What You Need to Know Before You Quit
Have you ever said the words "I quit" and wished you could take them back? Before blurting them out again, carefully think through your job situation and how these words might affect your future. Consider these factors and suggestions.
Financial Risks and Timing
Quitting at the wrong time can directly affect your wallet. For instance, if you resign from your position during the holiday season, think about the lost money, advises Delores Hamilton, director of human resources for the city of Newton, Massachusetts. "Most employers give as much paid time off over the holidays as possible, and therefore, there are usually ample opportunities for overtime."
Hamilton reminds employees that it's always easier to find a job when you have a job. "It's much more difficult to find a job when you are unemployed, because there will be many questions around the reasons for unemployment," she says.
Moreover, consider unemployment benefits: Your eligibility for unemployment insurance may be at risk if you voluntarily quit your job.
Job Stability Counts
You should also mind your track record. Scott Rothwell, general manager for Doubletree Guest Suites Hotel in Waltham, Massachusetts, believes it is important to look at your personal marketability before quitting your present job. "The first thing I look at on a resume or job application is job stability," says Rothwell. "Job-jumpers are rarely good candidates for consideration."
Being employed is an advantage when it comes to salary negotiations. Prospective employers know that it's unlikely an employed person will leave one job to take another job that pays less. If you are unemployed, you lose your edge in hourly pay negotiations.
Can This Relationship Be Saved?
If you're reconsidering your job termination after taking the above factors into account, think of ways to resolve the issues at hand. "Employees and supervisors have a tendency to hope that if they ignore a problem, it will go away," says Hamilton. "It is important to attempt to resolve problems as soon as you are aware there is a problem. Keeping communication open is key. Once the problem becomes personal, it becomes much more difficult to resolve and may require an objective third party [such as your HR rep] to work things out."
If you are unable to resolve your differences, discuss the problem with someone who is responsible for the overall organization and not just your division, recommends Lisa Peterson, commissioner of public works for the city of Cambridge, Massachusetts. If it's purely a matter of a personality conflict, you might be able to transfer to a different part of the organization.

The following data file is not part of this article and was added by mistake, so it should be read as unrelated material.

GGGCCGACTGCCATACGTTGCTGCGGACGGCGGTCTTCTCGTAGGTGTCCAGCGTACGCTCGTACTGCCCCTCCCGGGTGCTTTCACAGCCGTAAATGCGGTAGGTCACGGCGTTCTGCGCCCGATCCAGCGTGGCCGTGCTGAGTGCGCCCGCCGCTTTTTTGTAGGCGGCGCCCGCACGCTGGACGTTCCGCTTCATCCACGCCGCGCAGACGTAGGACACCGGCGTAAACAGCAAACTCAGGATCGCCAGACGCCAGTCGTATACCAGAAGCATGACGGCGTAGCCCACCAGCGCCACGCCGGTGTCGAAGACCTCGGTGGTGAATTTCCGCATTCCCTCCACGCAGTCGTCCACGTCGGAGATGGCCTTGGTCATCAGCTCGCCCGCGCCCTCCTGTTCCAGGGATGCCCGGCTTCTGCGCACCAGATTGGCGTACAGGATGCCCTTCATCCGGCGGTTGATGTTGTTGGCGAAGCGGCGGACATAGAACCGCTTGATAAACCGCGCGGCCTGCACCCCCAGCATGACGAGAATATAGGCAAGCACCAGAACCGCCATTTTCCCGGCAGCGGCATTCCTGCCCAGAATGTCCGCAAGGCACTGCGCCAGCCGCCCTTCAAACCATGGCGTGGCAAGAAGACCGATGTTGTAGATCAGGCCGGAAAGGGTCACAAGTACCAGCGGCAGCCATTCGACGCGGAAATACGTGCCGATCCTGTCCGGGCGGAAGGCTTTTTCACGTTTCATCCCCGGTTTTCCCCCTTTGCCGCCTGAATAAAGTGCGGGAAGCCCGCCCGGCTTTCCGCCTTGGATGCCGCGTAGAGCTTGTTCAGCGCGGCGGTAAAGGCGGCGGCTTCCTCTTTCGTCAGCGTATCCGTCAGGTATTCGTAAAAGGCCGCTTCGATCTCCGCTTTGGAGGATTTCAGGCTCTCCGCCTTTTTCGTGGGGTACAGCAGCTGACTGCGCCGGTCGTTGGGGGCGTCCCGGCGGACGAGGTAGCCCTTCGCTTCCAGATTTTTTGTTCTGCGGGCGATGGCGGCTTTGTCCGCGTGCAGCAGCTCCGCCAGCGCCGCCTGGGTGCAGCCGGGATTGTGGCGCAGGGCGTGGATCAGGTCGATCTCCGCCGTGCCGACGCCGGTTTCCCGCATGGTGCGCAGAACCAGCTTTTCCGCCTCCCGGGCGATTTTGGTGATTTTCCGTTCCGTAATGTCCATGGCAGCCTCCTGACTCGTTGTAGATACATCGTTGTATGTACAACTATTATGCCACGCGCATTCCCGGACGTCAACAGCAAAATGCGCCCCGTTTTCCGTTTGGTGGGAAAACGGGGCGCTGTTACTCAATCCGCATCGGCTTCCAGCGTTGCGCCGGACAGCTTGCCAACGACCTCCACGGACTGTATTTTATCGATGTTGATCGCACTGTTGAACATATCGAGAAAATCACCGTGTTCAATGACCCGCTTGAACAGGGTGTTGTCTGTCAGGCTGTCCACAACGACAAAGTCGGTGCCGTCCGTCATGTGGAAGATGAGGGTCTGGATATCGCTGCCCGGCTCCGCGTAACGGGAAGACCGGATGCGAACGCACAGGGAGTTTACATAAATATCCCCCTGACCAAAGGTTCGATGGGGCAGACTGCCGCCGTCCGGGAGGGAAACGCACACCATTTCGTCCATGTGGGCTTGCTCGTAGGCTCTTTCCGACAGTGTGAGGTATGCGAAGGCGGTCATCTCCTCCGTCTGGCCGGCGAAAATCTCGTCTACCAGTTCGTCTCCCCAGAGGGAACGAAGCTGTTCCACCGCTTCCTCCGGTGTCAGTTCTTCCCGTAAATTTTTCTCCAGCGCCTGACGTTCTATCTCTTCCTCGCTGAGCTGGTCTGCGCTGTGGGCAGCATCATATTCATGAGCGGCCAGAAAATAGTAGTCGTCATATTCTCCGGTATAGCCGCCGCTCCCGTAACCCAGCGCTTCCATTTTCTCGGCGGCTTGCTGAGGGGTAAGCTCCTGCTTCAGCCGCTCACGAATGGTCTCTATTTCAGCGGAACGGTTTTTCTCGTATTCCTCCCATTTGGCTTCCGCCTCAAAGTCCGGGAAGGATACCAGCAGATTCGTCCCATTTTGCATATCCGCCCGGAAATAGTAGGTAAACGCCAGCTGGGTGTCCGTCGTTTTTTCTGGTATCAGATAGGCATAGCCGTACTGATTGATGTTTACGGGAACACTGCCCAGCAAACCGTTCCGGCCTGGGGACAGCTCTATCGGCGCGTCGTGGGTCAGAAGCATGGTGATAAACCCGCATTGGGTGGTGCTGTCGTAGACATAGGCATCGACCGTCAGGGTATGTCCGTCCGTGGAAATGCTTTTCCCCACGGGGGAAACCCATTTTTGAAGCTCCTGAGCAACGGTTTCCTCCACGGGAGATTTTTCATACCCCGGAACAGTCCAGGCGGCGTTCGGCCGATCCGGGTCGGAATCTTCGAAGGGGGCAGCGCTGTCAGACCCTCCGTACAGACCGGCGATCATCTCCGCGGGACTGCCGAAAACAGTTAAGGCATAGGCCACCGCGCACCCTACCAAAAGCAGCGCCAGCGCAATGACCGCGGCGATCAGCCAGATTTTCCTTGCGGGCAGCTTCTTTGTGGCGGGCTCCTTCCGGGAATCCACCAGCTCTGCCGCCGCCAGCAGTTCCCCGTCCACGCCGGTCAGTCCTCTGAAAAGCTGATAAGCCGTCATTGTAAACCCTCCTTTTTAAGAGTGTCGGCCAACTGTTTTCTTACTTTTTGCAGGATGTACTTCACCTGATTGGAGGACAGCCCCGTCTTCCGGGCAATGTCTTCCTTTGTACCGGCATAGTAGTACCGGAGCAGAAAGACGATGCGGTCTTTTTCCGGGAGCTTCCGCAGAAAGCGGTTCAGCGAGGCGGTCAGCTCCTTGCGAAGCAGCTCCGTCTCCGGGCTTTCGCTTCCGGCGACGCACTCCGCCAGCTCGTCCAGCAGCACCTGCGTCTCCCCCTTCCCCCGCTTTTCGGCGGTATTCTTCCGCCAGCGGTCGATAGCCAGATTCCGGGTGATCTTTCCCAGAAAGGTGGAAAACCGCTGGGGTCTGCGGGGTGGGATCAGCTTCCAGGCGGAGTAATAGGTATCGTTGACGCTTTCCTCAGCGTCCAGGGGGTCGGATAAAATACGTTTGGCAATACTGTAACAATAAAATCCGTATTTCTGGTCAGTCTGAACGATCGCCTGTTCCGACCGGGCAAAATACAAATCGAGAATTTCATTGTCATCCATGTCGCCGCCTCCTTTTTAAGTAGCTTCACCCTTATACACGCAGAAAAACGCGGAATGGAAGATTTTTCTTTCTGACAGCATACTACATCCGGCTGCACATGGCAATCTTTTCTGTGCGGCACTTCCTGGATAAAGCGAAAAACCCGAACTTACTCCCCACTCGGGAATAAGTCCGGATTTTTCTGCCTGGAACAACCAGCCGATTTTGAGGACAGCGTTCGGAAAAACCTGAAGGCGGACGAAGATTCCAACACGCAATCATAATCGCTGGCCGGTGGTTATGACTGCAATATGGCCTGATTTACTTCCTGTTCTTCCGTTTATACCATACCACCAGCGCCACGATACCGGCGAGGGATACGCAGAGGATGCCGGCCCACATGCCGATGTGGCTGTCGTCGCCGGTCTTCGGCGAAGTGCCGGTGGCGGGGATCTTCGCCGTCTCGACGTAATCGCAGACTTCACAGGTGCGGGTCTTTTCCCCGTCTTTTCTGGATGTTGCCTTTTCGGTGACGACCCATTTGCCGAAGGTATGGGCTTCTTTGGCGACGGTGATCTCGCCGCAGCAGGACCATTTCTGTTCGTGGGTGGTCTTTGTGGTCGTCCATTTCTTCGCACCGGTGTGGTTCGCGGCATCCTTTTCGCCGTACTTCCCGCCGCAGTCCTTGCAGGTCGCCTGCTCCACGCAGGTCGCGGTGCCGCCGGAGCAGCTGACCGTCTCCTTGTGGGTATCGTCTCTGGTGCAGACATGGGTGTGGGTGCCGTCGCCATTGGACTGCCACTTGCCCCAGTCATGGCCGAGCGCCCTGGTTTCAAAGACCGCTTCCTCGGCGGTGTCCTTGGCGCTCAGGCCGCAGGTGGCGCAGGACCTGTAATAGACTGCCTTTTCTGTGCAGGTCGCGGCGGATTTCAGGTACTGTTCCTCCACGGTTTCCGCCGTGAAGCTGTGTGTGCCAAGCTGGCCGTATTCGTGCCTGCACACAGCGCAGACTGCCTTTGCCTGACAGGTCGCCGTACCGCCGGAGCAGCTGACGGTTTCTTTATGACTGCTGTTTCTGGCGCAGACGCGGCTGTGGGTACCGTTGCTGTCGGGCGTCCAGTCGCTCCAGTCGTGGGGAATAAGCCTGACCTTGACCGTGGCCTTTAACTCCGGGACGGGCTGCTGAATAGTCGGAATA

It may be time to move on if you cannot work through an uncomfortable situation. Be sure to follow the proper protocol so you don't have to crouch behind a display the next time you see your ex-boss at the supermarket.
Give Ample Notice
You've probably spent many hours conjuring up ways to tell your boss you are leaving him high and dry. You've planned out the exact details. You'll put your notice in a fortune cookie and have it delivered to your boss while sunning yourself in Jamaica.
That's the fantasy. Now here's the reality. Leaving someone high and dry is not very proper or professional, notes Ed Beatrice, CEO of Stoneham, Massachusetts-based Executive Auto Glass. "Two weeks' notice is common professional courtesy -- it's an unwritten rule," he says. "Don't burn bridges. You might want to come back."
Beatrice remembers having a seven-year employee who gave one week's notice and left in the middle of the day with work incomplete. Beatrice says he would be hard-pressed to give this person a solid reference and warns people to remember that word gets around.
Make sure you submit a formal resignation letter. Briefly explain your reason for leaving and state the last day you will be working. Thank your boss for his support during your employment, even if he was lacking a bit in this area, and wish the company well.